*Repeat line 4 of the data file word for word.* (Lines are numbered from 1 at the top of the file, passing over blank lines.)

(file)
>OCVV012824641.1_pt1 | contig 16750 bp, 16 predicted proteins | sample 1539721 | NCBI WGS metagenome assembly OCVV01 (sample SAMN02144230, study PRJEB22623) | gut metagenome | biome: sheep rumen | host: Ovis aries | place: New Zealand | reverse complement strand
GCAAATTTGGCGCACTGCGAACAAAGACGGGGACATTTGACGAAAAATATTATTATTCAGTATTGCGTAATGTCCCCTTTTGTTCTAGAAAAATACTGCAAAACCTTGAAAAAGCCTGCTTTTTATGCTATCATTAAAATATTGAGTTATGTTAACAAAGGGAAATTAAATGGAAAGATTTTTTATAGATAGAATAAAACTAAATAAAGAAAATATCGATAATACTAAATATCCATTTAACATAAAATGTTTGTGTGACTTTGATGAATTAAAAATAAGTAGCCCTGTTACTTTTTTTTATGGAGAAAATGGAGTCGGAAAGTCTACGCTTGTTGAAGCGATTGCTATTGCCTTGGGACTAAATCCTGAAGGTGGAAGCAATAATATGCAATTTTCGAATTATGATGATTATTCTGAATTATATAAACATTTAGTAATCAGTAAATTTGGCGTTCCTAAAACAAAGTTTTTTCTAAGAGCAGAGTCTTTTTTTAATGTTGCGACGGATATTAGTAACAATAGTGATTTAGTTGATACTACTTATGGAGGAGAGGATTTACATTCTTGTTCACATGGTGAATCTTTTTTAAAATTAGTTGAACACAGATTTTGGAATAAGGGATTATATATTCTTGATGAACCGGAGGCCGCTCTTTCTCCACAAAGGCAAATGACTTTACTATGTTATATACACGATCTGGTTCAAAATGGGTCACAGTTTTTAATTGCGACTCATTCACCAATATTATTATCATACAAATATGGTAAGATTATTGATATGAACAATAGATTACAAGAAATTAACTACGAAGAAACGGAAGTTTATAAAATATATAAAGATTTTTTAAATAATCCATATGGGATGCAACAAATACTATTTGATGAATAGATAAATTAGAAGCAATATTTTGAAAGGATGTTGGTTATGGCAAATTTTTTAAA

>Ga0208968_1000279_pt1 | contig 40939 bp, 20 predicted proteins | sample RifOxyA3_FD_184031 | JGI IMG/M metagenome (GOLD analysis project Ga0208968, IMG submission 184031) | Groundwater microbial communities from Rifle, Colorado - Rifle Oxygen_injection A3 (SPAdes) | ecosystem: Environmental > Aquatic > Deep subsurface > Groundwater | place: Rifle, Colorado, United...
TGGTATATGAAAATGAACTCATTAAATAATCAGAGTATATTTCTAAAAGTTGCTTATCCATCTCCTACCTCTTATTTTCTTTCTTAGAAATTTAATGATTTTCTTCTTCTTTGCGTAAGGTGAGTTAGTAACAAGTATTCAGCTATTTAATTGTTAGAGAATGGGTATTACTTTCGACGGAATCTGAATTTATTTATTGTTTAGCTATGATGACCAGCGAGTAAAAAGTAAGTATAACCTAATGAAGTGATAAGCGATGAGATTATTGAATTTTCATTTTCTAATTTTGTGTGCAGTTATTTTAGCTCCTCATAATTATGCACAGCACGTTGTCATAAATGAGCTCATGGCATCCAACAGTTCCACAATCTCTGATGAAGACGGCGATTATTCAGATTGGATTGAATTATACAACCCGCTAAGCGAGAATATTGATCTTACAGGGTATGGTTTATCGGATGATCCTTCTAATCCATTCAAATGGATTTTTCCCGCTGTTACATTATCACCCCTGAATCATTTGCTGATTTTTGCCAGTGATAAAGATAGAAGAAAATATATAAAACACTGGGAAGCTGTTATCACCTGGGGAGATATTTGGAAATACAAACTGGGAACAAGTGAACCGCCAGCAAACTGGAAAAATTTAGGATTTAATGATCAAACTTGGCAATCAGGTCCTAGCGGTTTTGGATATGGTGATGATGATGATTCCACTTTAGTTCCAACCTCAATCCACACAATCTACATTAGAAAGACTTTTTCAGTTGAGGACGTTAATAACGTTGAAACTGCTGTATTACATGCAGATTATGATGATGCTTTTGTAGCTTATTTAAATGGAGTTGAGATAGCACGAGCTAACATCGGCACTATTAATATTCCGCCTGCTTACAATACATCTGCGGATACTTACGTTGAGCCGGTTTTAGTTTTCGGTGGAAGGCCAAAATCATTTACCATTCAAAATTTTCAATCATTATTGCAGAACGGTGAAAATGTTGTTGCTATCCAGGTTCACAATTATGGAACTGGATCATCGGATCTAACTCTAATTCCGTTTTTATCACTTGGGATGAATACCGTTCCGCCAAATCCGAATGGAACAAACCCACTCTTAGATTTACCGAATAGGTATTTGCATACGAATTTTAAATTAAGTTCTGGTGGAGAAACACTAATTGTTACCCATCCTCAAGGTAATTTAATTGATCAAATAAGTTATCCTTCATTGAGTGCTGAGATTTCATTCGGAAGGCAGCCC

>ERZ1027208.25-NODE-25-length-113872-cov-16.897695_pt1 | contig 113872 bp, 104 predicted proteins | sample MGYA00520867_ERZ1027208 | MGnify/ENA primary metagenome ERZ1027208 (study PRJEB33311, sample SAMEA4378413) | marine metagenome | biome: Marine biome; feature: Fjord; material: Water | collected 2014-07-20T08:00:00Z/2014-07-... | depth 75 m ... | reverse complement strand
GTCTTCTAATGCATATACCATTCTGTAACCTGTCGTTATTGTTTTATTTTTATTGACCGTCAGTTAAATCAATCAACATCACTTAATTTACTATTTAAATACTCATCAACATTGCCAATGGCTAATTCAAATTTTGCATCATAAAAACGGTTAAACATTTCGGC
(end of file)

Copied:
TGGTATATGAAAATGAACTCATTAAATAATCAGAGTATATTTCTAAAAGTTGCTTATCCATCTCCTACCTCTTATTTTCTTTCTTAGAAATTTAATGATTTTCTTCTTCTTTGCGTAAGGTGAGTTAGTAACAAGTATTCAGCTATTTAATTGTTAGAGAATGGGTATTACTTTCGACGGAATCTGAATTTATTTATTGTTTAGCTATGATGACCAGCGAGTAAAAAGTAAGTATAACCTAATGAAGTGATAAGCGATGAGATTATTGAATTTTCATTTTCTAATTTTGTGTGCAGTTATTTTAGCTCCTCATAATTATGCACAGCACGTTGTCATAAATGAGCTCATGGCATCCAACAGTTCCACAATCTCTGATGAAGACGGCGATTATTCAGATTGGATTGAATTATACAACCCGCTAAGCGAGAATATTGATCTTACAGGGTATGGTTTATCGGATGATCCTTCTAATCCATTCAAATGGATTTTTCCCGCTGTTACATTATCACCCCTGAATCATTTGCTGATTTTTGCCAGTGATAAAGATAGAAGAAAATATATAAAACACTGGGAAGCTGTTATCACCTGGGGAGATATTTGGAAATACAAACTGGGAACAAGTGAACCGCCAGCAAACTGGAAAAATTTAGGATTTAATGATCAAACTTGGCAATCAGGTCCTAGCGGTTTTGGATATGGTGATGATGATGATTCCACTTTAGTTCCAACCTCAATCCACACAATCTACATTAGAAAGACTTTTTCAGTTGAGGACGTTAATAACGTTGAAACTGCTGTATTACATGCAGATTATGATGATGCTTTTGTAGCTTATTTAAATGGAGTTGAGATAGCACGAGCTAACATCGGCACTATTAATATTCCGCCTGCTTACAATACATCTGCGGATACTTACGTTGAGCCGGTTTTAGTTTTCGGTGGAAGGCCAAAATCATTTACCATTCAAAATTTTCAATCATTATTGCAGAACGGTGAAAATGTTGTTGCTATCCAGGTTCACAATTATGGAACTGGATCATCGGATCTAACTCTAATTCCGTTTTTATCACTTGGGATGAATACCGTTCCGCCAAATCCGAATGGAACAAACCCACTCTTAGATTTACCGAATAGGTATTTGCATACGAATTTTAAATTAAGTTCTGGTGGAGAAACACTAATTGTTACCCATCCTCAAGGTAATTTAATTGATCAAATAAGTTATCCTTCATTGAGTGCTGAGATTTCATTCGGAAGGCAGCCC